Many Americans were introduced to the Scottish Terrier in Disney's iconic animated film, Lady and the Tramp. Jock stole our hearts (and chewies from the kitchen) with his song about burying his “bonnie, bonnie bone” in his backyard. Lovable and gruff, with a distinctive silhouette, the Scottie is a true terrier.
Originally from — you guessed it — Scotland, this small-sized and medium-energy breed can grow to between 18-22 pounds and lives an average of 11-13 years. The breed is recognized by the American Kennel Club and classified as a member of the Terrier group.
|Breed's original pastime||Hunting|
|Average lifespan||11-13 years|
|Date of origin||1800s|
|Original function||Vermin hunting|
|Today's function||Earthdog trials|
|Average size of male||Height: 10 Weight: 18-21|
|Average size of female||Height: 10 Weight: 18-21|
|Other name||Aberdeen terrier|
|Energy level||Medium energy|
|Affection level||Moderately affectionate|
|Friendliness toward other dogs||Friendly|
|Friendliness toward other pets||Friendly|
|Friendliness toward strangers||Friendly|
|Ease of training||Easy to train|
|Protection ability||Not very protective|
|Grooming needs||Moderate maintenance|
|Cold tolerance||Medium tolerance|
|Heat tolerance||Low tolerance|
BEHAVIOR & TRAINING
WHAT IS A SCOTTISH TERRIER'S PERSONALITY LIKE?
Scottish Terriers are spunky, spirited, and spry. You wish you carried yourself with as much confidence and dignity as this dog does. A true Highlander, the Scottish Terrier believes there can be only one…pet in the house, that is. She doesn't have much patience for other dogs or cats — although she can be socialized to accept them, if need be. (She's never going to get along well with your ferret, though.)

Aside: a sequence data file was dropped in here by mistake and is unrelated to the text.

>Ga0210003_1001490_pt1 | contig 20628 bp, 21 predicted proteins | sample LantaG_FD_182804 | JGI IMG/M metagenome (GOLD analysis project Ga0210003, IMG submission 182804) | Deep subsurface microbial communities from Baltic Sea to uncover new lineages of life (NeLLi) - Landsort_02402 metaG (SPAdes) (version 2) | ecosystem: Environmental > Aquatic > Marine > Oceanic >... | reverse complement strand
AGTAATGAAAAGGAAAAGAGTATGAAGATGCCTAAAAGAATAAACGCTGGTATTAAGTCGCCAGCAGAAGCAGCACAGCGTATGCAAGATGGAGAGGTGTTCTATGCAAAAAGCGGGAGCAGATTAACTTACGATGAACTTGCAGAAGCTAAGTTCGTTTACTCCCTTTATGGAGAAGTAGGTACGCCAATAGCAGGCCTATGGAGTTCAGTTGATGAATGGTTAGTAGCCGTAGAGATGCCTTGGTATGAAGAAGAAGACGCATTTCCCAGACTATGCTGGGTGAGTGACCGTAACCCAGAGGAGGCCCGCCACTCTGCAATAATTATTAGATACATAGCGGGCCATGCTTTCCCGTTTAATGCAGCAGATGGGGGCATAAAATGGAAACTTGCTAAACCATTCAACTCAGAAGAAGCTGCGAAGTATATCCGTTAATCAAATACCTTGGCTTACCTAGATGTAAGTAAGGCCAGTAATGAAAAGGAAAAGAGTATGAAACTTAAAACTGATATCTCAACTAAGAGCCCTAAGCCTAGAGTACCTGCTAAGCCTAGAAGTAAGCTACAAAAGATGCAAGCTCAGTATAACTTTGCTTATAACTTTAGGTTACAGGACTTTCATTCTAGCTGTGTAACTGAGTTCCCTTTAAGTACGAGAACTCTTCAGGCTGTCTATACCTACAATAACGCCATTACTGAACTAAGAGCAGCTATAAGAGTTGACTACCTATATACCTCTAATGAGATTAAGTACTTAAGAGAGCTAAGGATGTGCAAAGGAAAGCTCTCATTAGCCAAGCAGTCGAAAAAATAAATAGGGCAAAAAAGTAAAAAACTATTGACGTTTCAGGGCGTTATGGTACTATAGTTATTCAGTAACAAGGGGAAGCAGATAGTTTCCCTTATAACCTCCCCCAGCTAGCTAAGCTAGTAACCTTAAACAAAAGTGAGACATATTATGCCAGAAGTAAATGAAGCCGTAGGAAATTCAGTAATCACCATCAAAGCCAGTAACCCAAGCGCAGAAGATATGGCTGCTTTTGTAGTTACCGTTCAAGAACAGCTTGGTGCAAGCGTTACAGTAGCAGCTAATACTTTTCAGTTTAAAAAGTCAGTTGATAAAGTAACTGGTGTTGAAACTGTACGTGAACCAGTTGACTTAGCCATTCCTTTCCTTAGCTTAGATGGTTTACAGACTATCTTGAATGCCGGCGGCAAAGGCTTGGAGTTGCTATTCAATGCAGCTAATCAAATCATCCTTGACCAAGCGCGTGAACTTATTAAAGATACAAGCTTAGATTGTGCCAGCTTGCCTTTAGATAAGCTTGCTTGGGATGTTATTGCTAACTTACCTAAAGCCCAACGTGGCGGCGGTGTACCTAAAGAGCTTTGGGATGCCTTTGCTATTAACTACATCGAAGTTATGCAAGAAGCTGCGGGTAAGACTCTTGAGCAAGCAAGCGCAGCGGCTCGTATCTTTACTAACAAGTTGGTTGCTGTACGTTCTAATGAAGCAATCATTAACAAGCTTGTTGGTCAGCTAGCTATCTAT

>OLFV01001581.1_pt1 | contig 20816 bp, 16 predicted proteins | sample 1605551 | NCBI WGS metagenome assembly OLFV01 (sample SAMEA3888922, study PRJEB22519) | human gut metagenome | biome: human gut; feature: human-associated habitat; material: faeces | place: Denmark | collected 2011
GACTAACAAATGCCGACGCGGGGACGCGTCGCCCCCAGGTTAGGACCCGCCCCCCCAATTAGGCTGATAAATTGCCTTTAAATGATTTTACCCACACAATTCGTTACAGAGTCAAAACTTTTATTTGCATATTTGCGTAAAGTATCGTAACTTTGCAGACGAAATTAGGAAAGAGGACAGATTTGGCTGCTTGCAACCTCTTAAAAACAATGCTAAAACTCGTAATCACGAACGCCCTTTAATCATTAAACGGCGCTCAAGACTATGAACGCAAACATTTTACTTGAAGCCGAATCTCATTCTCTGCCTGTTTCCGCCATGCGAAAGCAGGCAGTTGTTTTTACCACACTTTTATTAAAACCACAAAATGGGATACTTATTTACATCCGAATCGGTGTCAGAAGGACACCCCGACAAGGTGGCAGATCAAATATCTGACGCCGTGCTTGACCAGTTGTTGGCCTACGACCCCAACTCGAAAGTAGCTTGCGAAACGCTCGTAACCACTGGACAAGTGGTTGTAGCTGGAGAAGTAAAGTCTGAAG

This breed will do best with a single person or a child-free couple who can handle the concentrated force of this dog's singular affections. But Scotties can be playful and good with kids who will respect this dog's opinions about how play should be conducted. It's always best to supervise.
WHAT IS SCOTTISH TERRIER BEHAVIOR LIKE?
Scottish Terriers are a somewhat active breed who will appreciate a brisk jaunt through the heather or a good romp in the backyard every day. They are clever and curious dogs, who will appreciate regular opportunities to explore what the world has in store for them.
Like many terriers, the Scottie is not afraid to let you know what's on her mind. This breed can be vocal, so be sure to discourage nuisance barking early and often. And of course, these earthdogs love to dig. Be sure to keep an eye on your Scottish Terrier while she's playing in the yard — she might re-landscape your lawn or dig an escape route.
HOW EASY IS IT TO TRAIN A SCOTTISH TERRIER?
If you've ever met a Scottie, you know this is a dog who knows her own mind. That said, with patience and consistency, this breed responds well to training. Scottish Terriers are quick learners and people-pleasers at heart. Be gentle with this sensitive soul; reward good behaviors with treats and games. She'll bore quickly, so keep training sessions short and fun.
CARE & HEALTH
HOW MUCH DO SCOTTISH TERRIERS SHED AND WHAT ARE THEIR GROOMING NEEDS?
Scottish Terriers' double coat is soft and dense underneath, overlaid with wiry, hard outer hairs. They are light seasonal shedders. You'll want to comb your Scottie a few times a week, and have her clipped or hand stripped once a season.
WHAT HEALTH PROBLEMS DO SCOTTISH TERRIERS HAVE?
As a breed, Scottish Terriers are generally healthy. Some are susceptible to bone or bleeding disorders, allergies, cancer, liver disease, or autoimmune disorders. These dogs are uniquely prone to a neuromuscular disorder called “Scottie Cramp,” which can cause muscle spasms and affect mobility.
Some tend toward stoutness, so be mindful about meals and snacks.